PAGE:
When you add labels to items in Wikidata, you will find them in your Wikipedia when you enable Wikidata Search like it is done in the Tamil Wikipedia. Try searching for for instance for any article that exists in the Urdu Wikipedia and, you will find it anyway.
In moving to Wikidata, identifiers and other information in non-English Wikipedia pages get integrated along with English Wikipedia. Is the process giving more weightage to English Wikipedia or do you believe it aims for a harmony of English and non-English Wikipedias?
VIAF is a system of the international library organisation. By moving to Wikidata any language is now represented with equal relevance. So it is a very welcome move as it removes the existing English bias and brings in all the other languages from the cold.
Do you suggest some changes in the present structure of Wikidata?
If there are two things I would suggest, The first would be to have Reasonator implemented natively for Wikidata; it would give meaning to the data that is available. The second is that I would spend a lot more effort on comparing sources and in an iterative way ensure that the quality of Wikidata improves.
Do you believe Wikidata can check self-promotional efforts of individuals through different versions of Wikipedia?
This is a non issue for me. The only way any person becomes more relevant is by ensuring that he or she is well connected to other items. In the process all the others become more relevant as well and when the data provided is wrong, it becomes easier to find fault and remove any nonsense. Knowing objective facts is worthwhile in its own right. When a subject is hardly relevant, knowing the facts about it do not hurt.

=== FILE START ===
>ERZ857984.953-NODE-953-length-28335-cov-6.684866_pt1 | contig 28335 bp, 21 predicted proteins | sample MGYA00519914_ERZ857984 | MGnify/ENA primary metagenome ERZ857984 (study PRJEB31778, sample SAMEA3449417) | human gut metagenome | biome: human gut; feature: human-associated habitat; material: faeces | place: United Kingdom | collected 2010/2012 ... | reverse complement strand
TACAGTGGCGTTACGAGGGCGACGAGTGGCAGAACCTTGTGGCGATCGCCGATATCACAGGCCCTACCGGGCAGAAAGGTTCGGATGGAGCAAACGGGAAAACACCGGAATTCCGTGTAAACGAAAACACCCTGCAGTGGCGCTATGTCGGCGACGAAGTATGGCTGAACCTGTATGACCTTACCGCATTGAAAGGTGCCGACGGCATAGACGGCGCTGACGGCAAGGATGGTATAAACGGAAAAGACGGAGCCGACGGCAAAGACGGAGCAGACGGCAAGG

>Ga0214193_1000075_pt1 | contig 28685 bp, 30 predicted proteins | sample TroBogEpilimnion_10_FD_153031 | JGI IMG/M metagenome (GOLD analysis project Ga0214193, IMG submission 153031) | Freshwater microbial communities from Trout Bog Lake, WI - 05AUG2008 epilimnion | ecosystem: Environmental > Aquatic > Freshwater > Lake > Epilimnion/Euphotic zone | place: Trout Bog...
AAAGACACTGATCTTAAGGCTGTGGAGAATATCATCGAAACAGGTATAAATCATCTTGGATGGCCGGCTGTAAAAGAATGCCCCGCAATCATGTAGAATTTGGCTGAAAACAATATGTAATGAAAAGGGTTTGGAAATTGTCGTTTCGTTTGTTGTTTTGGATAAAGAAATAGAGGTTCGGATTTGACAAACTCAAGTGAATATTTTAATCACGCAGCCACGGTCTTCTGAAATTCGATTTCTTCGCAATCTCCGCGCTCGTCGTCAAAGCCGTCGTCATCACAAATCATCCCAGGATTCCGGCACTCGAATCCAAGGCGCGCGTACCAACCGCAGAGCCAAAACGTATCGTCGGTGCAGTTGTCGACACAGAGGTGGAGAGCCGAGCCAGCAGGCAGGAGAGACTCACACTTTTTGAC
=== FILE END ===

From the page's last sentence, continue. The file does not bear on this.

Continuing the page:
How do you leverage your association with Wikidata vis-à-vis other Wikimedia projects?
I have been involved in so many projects that I do not care too much about the distinctions between projects. There is only one “sum of all knowledge” and this is not specific to any one project. With Wikidata we are able to serve the sum of all available knowledge and it provides the glue between the many projects that make up everything that is the Wikimedia Foundation.
How do you foresee the future of Wikidata?
Wikidata increasingly connects many sources. My expectation is that people will build applications that rely on data that is available never mind where it is. These applications will estimate how likely information is relevant and correct. One easy example is suggesting to load a book from the library and enable you to reserve it at YOUR local library. Alternatively they will provide you a book from Wikisource.